Stacks of boxes holding mail are seen at a U.S. Post Office sorting center. (Justin Sullivan/Getty Images)
Three-quarters of the misleading voter-information mailers that prompted the state of Colorado to sue the U.S. Postal Service late last week have already been delivered, and a large portion of the rest are on their way, Postal Service officials told a federal judge on Sunday.
More than 1.6 million Colorado households had already received the nationally-distributed postcards — which contain inaccurate information on mail-in voting procedures in Colorado — by the time Secretary of State Jena Griswold sued the agency in the early-morning hours of Sept. 12, Postal Service officials said. Later on Saturday, federal judge granted a temporary restraining order that barred the Postal Service from delivering the mailers.
“The Notice gives Colorado voters false and misleading instructions about how they should vote in the 2020 election and does not advise voters of alternative methods to cast their ballot,” U.S. District Court Judge William Martinez wrote in his ruling. “The Court is deeply troubled by the challenged conduct intentionally undertaken by these Defendants.”
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– U.S. District Court Judge William Martinez
“The Postal Service had no intention of creating any confusion regarding voting procedures,” attorneys for the agency wrote in a motion asking Martinez to reconsider the Colorado restraining order on Sunday. “The intent of the postcard campaign was the opposite: to ensure that individuals knew to consult their local elections rules, and to plan in advance if they intended to vote by mail in order to ensure that their ballots were timely delivered.”
Several of the instructions on the postcard — identical copies of which are being mailed to 137 million voters nationwide, according to the Postal Service — conflict with the procedures of Colorado’s mail-in voting system, through which the state has conducted three federal elections since 2014. Most notably, its instruction to voters to “Request your mail-ballot (often called ‘absentee ballot’) at least 15 days before Election Day” doesn’t apply in Colorado, where all registered voters automatically receive a mail-in ballot.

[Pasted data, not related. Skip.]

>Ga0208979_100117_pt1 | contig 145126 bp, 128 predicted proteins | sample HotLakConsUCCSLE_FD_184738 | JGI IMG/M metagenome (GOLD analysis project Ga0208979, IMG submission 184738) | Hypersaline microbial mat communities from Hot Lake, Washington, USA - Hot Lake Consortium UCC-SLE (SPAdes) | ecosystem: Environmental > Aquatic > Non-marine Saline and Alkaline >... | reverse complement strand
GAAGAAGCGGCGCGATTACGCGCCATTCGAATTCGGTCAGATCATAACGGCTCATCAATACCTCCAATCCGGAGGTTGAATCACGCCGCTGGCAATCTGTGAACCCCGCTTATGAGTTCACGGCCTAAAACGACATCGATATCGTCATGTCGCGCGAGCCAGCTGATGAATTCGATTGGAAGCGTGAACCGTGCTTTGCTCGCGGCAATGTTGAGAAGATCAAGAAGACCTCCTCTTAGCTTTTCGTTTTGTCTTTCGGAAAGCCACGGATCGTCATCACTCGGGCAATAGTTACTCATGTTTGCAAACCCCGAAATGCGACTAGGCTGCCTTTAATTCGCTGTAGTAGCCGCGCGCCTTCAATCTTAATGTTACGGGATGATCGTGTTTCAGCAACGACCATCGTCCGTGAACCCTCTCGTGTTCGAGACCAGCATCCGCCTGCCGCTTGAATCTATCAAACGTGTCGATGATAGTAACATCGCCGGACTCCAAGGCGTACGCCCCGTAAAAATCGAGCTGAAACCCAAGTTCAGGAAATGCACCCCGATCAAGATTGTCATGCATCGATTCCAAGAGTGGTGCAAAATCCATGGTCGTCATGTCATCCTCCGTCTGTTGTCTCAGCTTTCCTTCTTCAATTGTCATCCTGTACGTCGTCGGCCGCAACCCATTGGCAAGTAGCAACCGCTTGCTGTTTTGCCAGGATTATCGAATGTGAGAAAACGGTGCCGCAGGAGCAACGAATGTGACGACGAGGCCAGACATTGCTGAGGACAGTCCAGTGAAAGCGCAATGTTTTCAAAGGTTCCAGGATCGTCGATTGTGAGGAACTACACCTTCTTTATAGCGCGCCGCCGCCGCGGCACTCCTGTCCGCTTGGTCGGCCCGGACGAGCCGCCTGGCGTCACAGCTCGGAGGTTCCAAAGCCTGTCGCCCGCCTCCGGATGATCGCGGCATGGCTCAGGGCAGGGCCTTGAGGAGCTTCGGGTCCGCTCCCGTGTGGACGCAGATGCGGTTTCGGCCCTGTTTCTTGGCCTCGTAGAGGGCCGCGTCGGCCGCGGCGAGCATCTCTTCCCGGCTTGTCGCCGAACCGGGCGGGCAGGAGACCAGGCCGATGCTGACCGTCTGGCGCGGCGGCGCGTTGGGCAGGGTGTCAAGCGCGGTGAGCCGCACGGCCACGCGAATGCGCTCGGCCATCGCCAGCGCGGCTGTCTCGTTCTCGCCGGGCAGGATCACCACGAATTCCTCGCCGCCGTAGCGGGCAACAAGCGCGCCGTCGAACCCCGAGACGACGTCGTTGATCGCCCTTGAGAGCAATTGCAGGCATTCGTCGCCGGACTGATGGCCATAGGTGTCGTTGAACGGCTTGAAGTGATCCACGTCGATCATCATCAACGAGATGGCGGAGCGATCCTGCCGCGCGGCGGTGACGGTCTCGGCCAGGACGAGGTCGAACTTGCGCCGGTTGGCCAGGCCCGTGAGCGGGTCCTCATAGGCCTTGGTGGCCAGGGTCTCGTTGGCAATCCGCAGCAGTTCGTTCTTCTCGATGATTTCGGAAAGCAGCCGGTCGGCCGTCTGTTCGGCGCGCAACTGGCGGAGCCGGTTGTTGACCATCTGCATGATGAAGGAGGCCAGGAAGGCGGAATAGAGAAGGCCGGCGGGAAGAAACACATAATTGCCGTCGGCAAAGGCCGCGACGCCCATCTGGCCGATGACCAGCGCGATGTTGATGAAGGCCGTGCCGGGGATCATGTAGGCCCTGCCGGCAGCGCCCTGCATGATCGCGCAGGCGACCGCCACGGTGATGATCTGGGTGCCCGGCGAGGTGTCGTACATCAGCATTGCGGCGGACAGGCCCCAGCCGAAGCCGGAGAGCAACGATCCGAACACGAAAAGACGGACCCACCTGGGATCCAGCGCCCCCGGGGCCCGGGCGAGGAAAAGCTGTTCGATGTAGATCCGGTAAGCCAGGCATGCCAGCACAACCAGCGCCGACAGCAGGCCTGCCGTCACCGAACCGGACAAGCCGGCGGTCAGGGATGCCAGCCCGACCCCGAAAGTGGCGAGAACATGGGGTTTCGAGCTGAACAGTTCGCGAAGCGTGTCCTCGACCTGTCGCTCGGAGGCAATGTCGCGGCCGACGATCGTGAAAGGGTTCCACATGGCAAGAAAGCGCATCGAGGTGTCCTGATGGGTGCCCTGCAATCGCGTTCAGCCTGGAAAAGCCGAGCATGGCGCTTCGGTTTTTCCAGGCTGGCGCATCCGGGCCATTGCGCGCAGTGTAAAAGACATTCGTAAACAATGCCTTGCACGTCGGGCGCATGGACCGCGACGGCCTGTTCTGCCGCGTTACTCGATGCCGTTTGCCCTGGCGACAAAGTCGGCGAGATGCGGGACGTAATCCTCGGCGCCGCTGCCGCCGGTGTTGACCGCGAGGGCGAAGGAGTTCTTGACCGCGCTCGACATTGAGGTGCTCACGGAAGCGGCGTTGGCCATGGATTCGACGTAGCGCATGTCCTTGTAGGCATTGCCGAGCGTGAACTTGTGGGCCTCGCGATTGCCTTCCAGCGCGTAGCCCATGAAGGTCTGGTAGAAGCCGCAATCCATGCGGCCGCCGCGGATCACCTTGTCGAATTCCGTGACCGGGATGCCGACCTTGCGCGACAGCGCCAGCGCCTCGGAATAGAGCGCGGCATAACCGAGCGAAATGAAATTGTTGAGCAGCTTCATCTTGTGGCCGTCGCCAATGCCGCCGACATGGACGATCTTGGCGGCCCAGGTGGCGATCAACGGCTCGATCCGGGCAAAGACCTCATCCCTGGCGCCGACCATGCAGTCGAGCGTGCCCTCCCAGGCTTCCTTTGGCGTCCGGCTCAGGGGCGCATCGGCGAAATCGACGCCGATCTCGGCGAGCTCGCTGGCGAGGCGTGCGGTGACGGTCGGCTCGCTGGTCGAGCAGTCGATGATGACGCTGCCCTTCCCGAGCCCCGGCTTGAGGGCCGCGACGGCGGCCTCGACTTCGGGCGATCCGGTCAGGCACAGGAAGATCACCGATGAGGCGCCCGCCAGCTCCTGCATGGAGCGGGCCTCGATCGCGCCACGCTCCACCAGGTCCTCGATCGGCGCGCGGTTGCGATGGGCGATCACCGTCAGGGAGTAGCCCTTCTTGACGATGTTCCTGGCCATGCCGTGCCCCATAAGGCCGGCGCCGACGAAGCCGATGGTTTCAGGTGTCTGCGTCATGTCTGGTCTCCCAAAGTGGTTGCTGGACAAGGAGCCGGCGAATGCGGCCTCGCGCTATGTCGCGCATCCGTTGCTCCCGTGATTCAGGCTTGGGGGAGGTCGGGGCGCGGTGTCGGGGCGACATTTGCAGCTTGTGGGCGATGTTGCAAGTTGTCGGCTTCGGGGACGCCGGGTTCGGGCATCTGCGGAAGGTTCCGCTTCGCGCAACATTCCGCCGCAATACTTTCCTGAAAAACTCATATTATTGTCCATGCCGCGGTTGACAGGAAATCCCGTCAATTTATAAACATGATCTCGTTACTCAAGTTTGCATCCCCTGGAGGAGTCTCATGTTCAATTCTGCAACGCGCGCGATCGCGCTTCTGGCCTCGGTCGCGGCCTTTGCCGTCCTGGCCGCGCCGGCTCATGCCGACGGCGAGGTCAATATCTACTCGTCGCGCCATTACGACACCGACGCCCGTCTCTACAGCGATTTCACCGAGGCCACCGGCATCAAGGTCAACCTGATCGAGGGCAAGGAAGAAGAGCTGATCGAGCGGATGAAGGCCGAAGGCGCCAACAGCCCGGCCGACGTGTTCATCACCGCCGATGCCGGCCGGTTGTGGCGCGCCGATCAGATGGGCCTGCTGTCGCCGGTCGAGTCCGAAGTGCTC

Griswold, represented by attorneys from the office of Colorado Attorney General Phil Weiser, argued that that instruction, along with several other statements and implications made in the mailer, would confuse Colorado voters about the proper procedures for casting their ballot in November. In issuing a restraining order Saturday, Martinez agreed, painting a dire picture of the damage that may have already been done.
“The Notice, if distributed, will sow confusion amongst voters by delivering a contradictory message,” Martinez wrote. “For example, Colorado voters may wonder whether Colorado’s election laws have changed; wonder whether their voter registration has lapsed; (or) wonder whether they need to request a ballot … Even if a subsequent corrective communication is sent to Colorado voters, voters will be left to decide which of the contradictory communications to believe.”